Harrisburg, the formerly insolvent Pennsylvania capital, plans its first debt deal since 2010 as it prepares to end more than two years of state receivership.
City Council last night approved the sale of as much as $2 million in tax-anticipation notes, according to City Clerk Kirk Petroski. Next week, Harrisburg will issue the taxable notes with a yield of 3.76 percent and a maturity of June 30, although the debt will probably be repaid in April, Steven Goldfield, a consultant for the city’s state-appointed fiscal overseer, said by e-mail.
“It’ll help Harrisburg re-establish itself in the market,” Alan Schankel, managing director at Janney Montgomery Scott LLC, said from Philadelphia before the council vote. “It’s a first step in their rehabilitation.”
The move by the community of 50,000, which tried unsuccessfully to file for bankruptcy in 2011, reflects the “orderly process” in which it resolved its debt, unlike in Detroit, Schankel said.
Detroit filed a record bankruptcy in July with about $18 billion of liabilities, and creditors, unions and bond insurers have rejected its proposal filed last week to exit federal court protection.
Yesterday, a Pennsylvania judge issued an order saying the city’s receivership, the state’s only one and which has been in effect since 2011, will end on March 1. The community would remain among the 21 localities in the state’s program for distressed municipalities.
Harrisburg’s plight stemmed from an overhaul and expansion of an incinerator that didn’t generate enough revenue to cover the debt. Surrounding Dauphin County and bond insurer Assured Guaranty Municipal Corp., the biggest creditors, made incinerator-bond payments after the city started skipping them in 2009.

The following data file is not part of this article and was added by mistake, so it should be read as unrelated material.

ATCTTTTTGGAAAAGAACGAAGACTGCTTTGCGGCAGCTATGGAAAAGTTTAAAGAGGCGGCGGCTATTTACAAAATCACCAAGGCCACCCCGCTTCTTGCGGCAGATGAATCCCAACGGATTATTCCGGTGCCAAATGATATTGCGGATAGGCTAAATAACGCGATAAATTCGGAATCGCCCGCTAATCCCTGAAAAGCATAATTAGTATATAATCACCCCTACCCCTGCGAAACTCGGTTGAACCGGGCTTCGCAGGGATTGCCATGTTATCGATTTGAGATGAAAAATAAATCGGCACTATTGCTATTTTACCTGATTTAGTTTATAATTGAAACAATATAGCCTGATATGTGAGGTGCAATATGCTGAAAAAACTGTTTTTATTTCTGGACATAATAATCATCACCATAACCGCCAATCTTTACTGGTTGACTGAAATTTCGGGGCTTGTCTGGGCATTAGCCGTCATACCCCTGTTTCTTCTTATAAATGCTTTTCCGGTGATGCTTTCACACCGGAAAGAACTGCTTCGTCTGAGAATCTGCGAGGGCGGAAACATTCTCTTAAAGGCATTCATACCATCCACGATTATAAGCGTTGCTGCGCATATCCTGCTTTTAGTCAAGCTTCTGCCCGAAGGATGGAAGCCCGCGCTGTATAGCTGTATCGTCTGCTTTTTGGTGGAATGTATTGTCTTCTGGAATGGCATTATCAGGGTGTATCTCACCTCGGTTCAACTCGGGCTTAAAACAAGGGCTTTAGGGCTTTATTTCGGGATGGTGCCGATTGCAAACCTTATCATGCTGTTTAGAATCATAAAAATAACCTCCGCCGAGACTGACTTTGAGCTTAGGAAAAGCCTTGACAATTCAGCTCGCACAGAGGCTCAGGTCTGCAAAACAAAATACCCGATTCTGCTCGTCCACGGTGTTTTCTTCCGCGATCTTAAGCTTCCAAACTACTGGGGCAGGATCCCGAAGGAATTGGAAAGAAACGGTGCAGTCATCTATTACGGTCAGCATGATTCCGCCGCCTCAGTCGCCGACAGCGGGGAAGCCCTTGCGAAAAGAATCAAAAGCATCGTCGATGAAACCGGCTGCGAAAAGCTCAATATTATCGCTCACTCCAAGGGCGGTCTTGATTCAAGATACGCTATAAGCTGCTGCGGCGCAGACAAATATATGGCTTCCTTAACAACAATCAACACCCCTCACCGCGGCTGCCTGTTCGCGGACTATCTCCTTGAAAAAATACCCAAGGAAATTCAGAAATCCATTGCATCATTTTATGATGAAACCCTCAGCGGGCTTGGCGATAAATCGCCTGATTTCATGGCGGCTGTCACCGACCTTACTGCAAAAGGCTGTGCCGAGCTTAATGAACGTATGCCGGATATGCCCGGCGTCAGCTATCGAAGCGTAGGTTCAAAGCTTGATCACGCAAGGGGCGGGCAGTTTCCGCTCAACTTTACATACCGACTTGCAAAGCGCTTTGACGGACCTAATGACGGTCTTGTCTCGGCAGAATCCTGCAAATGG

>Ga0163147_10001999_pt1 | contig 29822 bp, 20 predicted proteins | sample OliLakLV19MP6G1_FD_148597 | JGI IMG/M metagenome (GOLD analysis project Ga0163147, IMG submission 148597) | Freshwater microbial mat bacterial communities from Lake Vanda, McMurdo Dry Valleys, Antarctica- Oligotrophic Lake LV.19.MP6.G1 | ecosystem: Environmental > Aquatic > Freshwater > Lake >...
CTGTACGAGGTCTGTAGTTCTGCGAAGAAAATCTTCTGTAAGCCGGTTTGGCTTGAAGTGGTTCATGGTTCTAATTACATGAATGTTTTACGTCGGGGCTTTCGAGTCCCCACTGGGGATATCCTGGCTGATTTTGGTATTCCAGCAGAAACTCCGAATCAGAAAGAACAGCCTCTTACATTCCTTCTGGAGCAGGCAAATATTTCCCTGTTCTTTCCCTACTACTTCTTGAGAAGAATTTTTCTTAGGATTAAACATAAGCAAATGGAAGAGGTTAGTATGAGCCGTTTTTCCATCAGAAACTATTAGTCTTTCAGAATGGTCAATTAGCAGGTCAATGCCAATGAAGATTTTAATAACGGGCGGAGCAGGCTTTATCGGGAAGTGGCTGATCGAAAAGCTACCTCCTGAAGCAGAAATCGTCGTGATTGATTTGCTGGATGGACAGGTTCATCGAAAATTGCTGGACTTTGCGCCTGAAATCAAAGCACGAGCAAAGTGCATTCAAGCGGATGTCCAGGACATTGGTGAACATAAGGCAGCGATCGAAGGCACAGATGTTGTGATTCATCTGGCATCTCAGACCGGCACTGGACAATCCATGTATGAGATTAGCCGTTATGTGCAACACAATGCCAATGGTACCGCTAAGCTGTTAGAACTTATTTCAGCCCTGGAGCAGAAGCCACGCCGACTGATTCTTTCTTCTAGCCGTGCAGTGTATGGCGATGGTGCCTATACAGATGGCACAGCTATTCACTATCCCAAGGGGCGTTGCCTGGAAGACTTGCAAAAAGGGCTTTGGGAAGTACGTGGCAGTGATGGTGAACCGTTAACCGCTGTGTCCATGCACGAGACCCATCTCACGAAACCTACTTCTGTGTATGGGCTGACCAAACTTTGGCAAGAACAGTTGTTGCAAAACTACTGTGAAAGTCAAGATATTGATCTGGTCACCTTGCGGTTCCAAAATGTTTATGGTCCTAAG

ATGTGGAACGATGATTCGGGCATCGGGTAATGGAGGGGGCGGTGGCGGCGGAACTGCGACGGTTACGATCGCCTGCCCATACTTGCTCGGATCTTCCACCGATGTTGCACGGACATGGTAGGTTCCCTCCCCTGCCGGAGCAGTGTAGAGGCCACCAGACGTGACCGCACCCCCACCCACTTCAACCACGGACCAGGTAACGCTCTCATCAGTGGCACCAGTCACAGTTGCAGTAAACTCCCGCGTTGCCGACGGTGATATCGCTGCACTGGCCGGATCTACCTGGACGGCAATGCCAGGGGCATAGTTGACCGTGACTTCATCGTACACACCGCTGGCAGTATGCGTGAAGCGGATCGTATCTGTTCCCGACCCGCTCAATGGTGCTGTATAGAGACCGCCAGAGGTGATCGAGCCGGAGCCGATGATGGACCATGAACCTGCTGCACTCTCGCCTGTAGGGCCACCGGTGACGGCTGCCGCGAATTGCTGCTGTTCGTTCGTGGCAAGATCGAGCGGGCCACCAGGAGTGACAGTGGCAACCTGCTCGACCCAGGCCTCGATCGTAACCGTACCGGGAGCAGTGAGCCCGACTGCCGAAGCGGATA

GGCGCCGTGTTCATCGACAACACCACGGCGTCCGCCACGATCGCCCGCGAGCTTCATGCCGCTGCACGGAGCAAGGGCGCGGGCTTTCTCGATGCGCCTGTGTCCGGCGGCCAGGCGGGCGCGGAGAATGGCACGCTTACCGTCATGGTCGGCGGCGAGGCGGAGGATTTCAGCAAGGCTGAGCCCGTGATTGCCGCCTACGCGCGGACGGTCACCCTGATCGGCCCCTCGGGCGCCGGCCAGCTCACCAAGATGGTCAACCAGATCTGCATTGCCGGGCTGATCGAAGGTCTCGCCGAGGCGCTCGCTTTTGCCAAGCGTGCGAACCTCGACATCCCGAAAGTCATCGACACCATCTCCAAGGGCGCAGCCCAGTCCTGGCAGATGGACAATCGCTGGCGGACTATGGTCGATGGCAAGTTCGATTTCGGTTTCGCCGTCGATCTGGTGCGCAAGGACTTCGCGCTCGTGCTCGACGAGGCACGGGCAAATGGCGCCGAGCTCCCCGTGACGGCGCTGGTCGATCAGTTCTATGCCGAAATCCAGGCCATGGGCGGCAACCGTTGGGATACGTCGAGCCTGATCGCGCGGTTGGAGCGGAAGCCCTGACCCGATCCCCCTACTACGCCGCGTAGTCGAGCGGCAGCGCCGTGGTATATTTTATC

In December, the capital on the Susquehanna River cleared its debt burden of $362.5 million, about seven times its general-fund budget, through the sale and lease of assets such as its parking system, and concessions from creditors.
The tax-anticipation notes are a “relatively inexpensive insurance against the vagaries and uncertainties associated with the timely receipt of tax revenues,” William B. Lynch, the city’s receiver, said by e-mail. “Perhaps even more importantly, it gets the city back into the business of doing business.”
Goldfield said the city is using taxable debt to avoid the expense of bond counsel to certify that the borrowing qualifies as tax-exempt. Lawyers’ fees would tally about $10,000, higher than the $3,200 difference of borrowing on a taxable basis compared with tax-exempt notes, assuming the debt would be repaid by April, he said.
The 3.76 percent taxable yield eclipses the level at which the U.S. government can borrow for 30 years, data compiled Bloomberg show.
That’s “not unreasonable” given Harrisburg’s history of distress, Schankel said.
Natalie Neyer, a spokeswoman for Metro Bank, the buyer of the notes and a unit of Harrisburg-based Metro Bancorp Inc., declined to comment.
Next month, Harrisburg plans to make its first general-obligation bond payment since September 2011, Goldfield said. Bond insurer Ambac Assurance Corp. has covered the payments since March 2012.
Harrisburg, which doesn’t have a credit rating, last sold debt in 2010 by borrowing against its parking revenue and incurring rates as high as 12.5 percent, said Goldfield.
Harrisburg was placed under state receivership in 2011 after its bankruptcy filing was dismissed by a judge. On Jan. 16, state officials asked Pennsylvania’s Commonwealth Court to remove the city from receivership.
“It is positive news that the city is again entering the credit market,” Harrisburg Mayor Eric Papenfuse said in an e-mailed statement after the council vote yesterday. “We look forward to restoring our credibility in the credit market and to taking another important step in securing Harrisburg’s economic recovery.”